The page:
But some shipowners may decide to travel to Ukrainian ports even with the elevated risk, if they receive assurances from the Turkish and Ukrainian governments, said Yoruk Isik, an analyst with the consultancy Bosphorus Observer, in Istanbul. In recent days, Russia has launched a series of aerial assaults on Odesa, a Black Sea port in Ukraine.
While the Danube River had been considered a safer option than the Black Sea, there were limits to how much grain could be exported through it, given capacity caps at ports, traffic backups at border crossings, fuel shortages and damaged roadways, Mr. Isik said.
The Danube River is also shallower than the Black Sea. That means many smaller ships are needed to transport the same amount of grain that would fit on one larger vessel traveling via the Black Sea. “Instead of one ship, you need 20,” Mr. Isik said.
Over time, he added, the European Union could provide financing for new rail lines and facilities to ease the flow of goods through the Danube, but that will take years. “The Danube will never replace the Black Sea ports of Ukraine,” Mr. Isik said. “It won’t even come close.”
Prime Minister Marcel Ciolacu of Romania on Monday condemned Russia’s attack on the Danube ports and said that Romania would continue to help Ukraine transport its grain to global markets.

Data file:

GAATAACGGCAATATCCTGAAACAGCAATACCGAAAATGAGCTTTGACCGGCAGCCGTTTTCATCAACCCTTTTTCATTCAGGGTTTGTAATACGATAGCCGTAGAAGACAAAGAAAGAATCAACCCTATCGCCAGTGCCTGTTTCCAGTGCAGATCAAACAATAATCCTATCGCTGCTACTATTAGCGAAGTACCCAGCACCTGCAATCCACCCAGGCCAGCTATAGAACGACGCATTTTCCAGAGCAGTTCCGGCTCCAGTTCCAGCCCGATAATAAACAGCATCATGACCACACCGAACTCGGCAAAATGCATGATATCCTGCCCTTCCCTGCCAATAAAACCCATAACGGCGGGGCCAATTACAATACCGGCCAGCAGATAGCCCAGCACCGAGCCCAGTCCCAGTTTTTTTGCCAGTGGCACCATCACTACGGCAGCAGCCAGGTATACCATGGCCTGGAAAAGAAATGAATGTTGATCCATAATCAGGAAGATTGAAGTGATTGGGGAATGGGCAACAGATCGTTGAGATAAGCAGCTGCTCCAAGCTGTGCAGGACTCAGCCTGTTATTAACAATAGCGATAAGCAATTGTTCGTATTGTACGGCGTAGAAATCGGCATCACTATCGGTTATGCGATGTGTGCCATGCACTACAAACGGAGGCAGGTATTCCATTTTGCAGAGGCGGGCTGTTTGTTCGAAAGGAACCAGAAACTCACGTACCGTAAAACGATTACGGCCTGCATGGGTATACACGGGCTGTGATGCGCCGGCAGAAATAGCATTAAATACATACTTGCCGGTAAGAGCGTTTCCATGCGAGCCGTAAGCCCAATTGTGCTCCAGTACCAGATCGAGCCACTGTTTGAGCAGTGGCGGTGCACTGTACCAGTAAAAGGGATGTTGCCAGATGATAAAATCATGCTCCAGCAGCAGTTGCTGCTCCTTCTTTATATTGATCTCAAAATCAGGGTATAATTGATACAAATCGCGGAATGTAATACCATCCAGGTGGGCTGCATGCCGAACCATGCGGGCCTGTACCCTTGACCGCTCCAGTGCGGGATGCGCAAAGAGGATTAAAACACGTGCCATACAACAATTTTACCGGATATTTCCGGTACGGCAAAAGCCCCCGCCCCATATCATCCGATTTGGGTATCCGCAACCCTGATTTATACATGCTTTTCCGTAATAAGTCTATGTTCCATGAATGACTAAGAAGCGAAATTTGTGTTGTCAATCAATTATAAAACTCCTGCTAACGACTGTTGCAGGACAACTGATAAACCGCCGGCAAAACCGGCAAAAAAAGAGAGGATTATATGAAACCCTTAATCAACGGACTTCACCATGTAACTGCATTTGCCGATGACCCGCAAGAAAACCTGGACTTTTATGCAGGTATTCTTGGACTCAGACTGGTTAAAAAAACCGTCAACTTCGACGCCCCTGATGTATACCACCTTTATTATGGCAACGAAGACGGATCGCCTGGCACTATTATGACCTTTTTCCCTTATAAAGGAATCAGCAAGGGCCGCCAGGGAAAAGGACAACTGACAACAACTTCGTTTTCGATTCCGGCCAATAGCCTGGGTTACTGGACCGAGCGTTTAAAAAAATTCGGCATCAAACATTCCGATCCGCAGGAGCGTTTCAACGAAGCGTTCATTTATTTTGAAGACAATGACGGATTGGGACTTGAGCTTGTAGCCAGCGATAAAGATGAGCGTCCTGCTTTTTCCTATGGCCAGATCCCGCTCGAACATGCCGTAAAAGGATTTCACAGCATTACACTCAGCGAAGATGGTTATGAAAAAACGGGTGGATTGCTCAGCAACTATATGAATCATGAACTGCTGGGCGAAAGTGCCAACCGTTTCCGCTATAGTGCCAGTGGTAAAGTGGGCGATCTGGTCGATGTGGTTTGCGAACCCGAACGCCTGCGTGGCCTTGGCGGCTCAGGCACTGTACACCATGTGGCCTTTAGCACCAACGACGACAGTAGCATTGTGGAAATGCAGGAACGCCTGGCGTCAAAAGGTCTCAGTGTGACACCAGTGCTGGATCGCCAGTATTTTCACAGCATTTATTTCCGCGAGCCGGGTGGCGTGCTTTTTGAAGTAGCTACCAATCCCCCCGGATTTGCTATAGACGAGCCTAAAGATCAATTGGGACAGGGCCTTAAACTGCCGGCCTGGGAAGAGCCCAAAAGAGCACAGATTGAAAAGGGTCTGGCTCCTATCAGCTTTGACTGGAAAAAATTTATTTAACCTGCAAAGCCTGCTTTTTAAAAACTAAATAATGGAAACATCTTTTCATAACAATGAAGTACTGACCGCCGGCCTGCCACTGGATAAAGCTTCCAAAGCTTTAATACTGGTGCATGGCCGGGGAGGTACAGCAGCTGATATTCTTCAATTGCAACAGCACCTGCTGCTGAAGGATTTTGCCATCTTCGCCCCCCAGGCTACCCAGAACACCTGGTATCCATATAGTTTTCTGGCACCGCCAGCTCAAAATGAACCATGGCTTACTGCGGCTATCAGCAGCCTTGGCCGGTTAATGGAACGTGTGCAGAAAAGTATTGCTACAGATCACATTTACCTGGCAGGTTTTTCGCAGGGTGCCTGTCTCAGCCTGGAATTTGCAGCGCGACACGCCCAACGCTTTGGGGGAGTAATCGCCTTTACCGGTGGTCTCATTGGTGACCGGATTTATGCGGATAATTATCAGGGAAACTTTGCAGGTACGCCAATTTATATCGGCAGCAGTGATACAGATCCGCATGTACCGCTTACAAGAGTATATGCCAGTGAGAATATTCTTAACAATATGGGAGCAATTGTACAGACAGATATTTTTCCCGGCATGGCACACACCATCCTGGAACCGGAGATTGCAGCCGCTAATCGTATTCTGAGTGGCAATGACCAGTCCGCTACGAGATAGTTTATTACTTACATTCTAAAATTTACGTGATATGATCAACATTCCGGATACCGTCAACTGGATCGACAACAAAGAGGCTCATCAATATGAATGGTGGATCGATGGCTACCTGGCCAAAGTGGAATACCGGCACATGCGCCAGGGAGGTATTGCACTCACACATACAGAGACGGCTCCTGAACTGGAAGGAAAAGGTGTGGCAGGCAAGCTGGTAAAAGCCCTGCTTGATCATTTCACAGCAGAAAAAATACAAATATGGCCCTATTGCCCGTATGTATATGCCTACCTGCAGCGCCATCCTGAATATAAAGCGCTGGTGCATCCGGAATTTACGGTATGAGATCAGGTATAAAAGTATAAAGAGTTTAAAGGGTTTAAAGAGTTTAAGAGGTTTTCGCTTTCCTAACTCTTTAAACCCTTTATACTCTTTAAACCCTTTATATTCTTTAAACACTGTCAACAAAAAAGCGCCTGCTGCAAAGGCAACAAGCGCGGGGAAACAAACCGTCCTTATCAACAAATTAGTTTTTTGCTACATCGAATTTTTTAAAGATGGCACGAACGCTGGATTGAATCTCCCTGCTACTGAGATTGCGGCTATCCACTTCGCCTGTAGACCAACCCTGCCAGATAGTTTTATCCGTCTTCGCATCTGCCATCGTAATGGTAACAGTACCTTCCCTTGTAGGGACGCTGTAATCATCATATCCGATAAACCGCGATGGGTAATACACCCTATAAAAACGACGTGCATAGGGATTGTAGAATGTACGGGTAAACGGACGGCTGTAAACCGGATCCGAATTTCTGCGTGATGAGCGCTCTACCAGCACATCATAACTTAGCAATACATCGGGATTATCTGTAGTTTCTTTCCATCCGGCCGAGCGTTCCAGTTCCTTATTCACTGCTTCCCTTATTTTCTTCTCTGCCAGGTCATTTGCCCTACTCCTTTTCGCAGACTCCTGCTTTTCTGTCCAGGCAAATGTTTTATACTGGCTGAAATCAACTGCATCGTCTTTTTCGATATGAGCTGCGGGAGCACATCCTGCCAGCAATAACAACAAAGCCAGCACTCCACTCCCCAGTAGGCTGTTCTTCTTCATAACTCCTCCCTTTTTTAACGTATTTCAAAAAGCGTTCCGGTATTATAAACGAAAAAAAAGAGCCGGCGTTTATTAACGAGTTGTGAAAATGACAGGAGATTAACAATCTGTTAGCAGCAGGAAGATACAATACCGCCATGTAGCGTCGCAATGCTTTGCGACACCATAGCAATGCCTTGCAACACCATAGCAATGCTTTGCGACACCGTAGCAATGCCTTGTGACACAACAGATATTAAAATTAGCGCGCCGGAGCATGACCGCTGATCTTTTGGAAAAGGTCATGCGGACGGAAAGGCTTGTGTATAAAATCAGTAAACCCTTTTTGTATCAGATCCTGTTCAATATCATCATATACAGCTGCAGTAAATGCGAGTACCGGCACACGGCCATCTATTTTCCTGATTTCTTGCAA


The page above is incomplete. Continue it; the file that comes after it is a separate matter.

With dwindling options for exporters, Ukrainian farmers will have no choice but to put some of their harvest into storage, said Michael Magdovitz, an agriculture analyst at Rabobank. They’ll also have less capacity to prepare for next year’s harvest, meaning that even if Russia and Ukraine manage to rehash a deal, Ukrainian production will be more limited, he said.
The Kremlin’s withdrawal from the grain deal, which had been established to help alleviate the food crisis in low-income countries in East Africa, North Africa and the Middle East, will provide a direct benefit to the Russian economy, analysts said. In an article published on Monday on the Kremlin’s website, President Vladimir V. Putin wrote that Russia, another major grain exporter, expected a record harvest this year.
He added that Russia was capable of providing free grain to countries in Africa that had relied on exports from Ukraine. The article was published ahead of the Russia-Africa summit in St. Petersburg on Thursday and Friday.
China, Turkey and Egypt had been the biggest beneficiaries of the grain deal, with China getting about 20 percent of its grain imports from Ukraine, said Evghenia Sleptsova, a senior economist at Oxford Economics.
As for wider impacts, “there is no immediate security threat to other trading flows,” Ms. Sleptosova said.
Valerie Hopkins contributed reporting from Odesa, Ukraine.
Jenny Gross is a general assignment reporter. Before joining The Times, she covered British politics for The Wall Street Journal. More about Jenny Gross
Patricia Cohen is the global economics correspondent based in London. Since joining The Times in 1997, she has also written about theater, books and ideas. She is the author of “In Our Prime: The Fascinating History and Promising Future of Middle Age.” More about Patricia Cohen